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McFarland will be sentenced on June 21 in the festival fraud.

MacFarland was charged Tuesday in NY with one count of wire fraud and one count of money laundering.

Billy McFarland, co-founder of 2017's disastrous Fyre Festival, was scheduled to be sentenced next week after pleading guilty in March to defrauding 80 investors in that event of $24 million, among other charges.

Fyre Festival was one of the biggest flops in the history of music festivals. They say the 26-year-old McFarland went on to sell fraudulent tickets totalling nearly $100,000 to various events. McFarland ran the company NYC VIP Access, which advertised tickets to events such as the Met Gala, Burning Man, Coachella, the 2018 Grammy Awards and Super Bowl LII, despite not actually having any tickets to the events, according to the complaint unsealed Tuesday.

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McFarland pleaded guilty to wire fraud charges in March in a deal that called for him to serve between eight and 10 years in prison, although he has requested leniency with no incarceration.

The document continues on to explain that McFarland, "will face criminal charges on top of those to which he already pled guilty". Each of the four counts carries a maximum sentence of 20 years in prison, although, on the initial charges at least, he was realistically looking at a much lighter sentence. 15 people allegedly bought tickets from the company, totaling $100,000. Tickets for the event cost thousands of dollars, but when attendees arrived they found poorly built tents, a lack of food and clean water and an insufficient number of public toilets. He's now facing up to 40 years in prison. He's also accused of attempting to hide his involvement with NYC VIP Access by posing as the company's other employees.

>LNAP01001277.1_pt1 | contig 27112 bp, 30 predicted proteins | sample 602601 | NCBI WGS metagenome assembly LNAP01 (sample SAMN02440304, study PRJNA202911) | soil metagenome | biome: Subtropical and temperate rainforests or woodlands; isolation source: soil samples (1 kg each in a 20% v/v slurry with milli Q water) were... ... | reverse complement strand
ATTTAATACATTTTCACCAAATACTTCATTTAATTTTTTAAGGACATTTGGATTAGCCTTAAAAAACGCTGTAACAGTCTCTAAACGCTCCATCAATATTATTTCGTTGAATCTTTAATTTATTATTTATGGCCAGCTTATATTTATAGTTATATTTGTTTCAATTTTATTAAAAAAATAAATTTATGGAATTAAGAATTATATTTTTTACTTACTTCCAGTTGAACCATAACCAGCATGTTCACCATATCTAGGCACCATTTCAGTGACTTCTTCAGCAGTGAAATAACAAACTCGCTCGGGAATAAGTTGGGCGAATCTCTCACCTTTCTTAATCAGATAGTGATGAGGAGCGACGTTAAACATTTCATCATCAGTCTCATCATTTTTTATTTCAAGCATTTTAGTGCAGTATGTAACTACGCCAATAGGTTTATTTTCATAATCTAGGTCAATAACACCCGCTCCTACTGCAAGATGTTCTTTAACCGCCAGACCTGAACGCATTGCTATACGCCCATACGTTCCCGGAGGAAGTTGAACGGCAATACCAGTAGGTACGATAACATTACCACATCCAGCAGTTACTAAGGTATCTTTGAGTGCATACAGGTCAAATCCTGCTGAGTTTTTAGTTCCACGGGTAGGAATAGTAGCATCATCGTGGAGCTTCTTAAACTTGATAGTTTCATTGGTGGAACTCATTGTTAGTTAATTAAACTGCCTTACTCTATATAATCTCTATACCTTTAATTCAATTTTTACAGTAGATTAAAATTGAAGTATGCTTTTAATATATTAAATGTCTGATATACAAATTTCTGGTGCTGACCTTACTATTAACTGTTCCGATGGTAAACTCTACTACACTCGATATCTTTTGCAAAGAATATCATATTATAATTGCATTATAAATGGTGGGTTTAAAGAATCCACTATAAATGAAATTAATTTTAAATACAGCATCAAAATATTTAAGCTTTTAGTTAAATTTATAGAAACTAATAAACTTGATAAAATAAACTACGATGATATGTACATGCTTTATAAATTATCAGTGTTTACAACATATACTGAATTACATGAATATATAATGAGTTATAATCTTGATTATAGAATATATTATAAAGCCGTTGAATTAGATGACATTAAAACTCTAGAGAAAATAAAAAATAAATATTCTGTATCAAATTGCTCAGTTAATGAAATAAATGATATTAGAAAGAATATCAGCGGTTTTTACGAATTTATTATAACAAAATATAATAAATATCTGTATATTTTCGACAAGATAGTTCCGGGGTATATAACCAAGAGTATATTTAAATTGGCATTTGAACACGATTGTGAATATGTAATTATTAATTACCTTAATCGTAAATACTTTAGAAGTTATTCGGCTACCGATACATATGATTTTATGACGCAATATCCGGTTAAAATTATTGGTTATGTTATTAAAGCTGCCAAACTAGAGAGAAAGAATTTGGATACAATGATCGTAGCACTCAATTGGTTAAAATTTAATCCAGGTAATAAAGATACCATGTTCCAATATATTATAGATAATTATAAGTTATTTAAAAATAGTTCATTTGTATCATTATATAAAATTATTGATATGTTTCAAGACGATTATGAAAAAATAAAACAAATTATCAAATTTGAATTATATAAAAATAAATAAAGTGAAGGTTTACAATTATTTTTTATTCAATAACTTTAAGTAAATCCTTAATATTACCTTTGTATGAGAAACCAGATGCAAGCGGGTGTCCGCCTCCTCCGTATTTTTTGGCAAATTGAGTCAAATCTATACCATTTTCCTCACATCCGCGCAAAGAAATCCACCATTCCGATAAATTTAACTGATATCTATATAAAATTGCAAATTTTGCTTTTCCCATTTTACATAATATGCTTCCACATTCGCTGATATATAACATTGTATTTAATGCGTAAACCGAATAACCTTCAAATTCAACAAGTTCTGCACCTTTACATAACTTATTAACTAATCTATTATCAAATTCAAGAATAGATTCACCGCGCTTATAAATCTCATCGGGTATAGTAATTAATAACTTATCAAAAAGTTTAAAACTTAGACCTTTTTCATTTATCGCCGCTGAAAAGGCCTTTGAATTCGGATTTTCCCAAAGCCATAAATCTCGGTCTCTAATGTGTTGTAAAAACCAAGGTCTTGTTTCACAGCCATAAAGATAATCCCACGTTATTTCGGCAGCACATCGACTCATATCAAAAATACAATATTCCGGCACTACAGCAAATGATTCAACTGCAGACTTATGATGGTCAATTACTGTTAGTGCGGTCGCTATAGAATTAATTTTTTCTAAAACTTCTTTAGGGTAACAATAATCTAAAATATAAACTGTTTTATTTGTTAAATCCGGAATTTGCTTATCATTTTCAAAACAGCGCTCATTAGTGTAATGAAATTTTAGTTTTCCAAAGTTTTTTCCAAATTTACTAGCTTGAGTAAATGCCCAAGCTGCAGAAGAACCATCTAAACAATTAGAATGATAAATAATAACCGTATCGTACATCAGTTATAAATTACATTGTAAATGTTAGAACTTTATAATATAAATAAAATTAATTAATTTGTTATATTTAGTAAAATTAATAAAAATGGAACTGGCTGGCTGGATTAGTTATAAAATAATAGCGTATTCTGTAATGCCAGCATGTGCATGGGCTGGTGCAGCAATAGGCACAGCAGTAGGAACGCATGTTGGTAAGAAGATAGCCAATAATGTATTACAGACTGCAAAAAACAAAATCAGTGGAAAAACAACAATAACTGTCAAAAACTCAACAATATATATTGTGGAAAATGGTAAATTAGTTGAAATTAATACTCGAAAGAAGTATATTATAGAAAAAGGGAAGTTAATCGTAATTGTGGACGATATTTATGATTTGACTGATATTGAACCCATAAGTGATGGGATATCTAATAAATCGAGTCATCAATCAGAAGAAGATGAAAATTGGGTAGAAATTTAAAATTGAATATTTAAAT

We're told the documentary crew behind Hulu's upcoming Fyre Festival docuseries, being produced by Cinemart, has been following McFarland's hearings.